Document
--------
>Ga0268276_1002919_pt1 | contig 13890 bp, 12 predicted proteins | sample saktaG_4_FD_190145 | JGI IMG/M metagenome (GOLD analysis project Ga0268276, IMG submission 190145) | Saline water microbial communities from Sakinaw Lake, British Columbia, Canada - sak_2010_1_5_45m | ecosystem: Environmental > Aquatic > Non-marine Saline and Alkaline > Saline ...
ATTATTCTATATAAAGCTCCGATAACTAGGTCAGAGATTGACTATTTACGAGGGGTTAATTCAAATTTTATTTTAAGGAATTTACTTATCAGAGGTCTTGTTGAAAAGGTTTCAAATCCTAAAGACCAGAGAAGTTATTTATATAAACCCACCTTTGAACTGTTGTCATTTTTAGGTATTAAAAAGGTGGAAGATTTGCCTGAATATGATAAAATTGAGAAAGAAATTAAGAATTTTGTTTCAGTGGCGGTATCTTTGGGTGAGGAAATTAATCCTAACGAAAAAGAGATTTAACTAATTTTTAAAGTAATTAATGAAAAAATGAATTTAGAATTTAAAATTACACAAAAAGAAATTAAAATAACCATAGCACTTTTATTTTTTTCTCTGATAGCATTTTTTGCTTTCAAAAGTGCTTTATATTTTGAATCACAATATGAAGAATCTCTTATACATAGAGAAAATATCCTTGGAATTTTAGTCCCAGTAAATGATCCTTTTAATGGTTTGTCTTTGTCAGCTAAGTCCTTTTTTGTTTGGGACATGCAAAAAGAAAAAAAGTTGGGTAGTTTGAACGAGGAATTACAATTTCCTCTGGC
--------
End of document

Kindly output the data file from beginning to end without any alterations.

>Ga0268276_1002919_pt1 | contig 13890 bp, 12 predicted proteins | sample saktaG_4_FD_190145 | JGI IMG/M metagenome (GOLD analysis project Ga0268276, IMG submission 190145) | Saline water microbial communities from Sakinaw Lake, British Columbia, Canada - sak_2010_1_5_45m | ecosystem: Environmental > Aquatic > Non-marine Saline and Alkaline > Saline ...
ATTATTCTATATAAAGCTCCGATAACTAGGTCAGAGATTGACTATTTACGAGGGGTTAATTCAAATTTTATTTTAAGGAATTTACTTATCAGAGGTCTTGTTGAAAAGGTTTCAAATCCTAAAGACCAGAGAAGTTATTTATATAAACCCACCTTTGAACTGTTGTCATTTTTAGGTATTAAAAAGGTGGAAGATTTGCCTGAATATGATAAAATTGAGAAAGAAATTAAGAATTTTGTTTCAGTGGCGGTATCTTTGGGTGAGGAAATTAATCCTAACGAAAAAGAGATTTAACTAATTTTTAAAGTAATTAATGAAAAAATGAATTTAGAATTTAAAATTACACAAAAAGAAATTAAAATAACCATAGCACTTTTATTTTTTTCTCTGATAGCATTTTTTGCTTTCAAAAGTGCTTTATATTTTGAATCACAATATGAAGAATCTCTTATACATAGAGAAAATATCCTTGGAATTTTAGTCCCAGTAAATGATCCTTTTAATGGTTTGTCTTTGTCAGCTAAGTCCTTTTTTGTTTGGGACATGCAAAAAGAAAAAAAGTTGGGTAGTTTGAACGAGGAATTACAATTTCCTCTGGC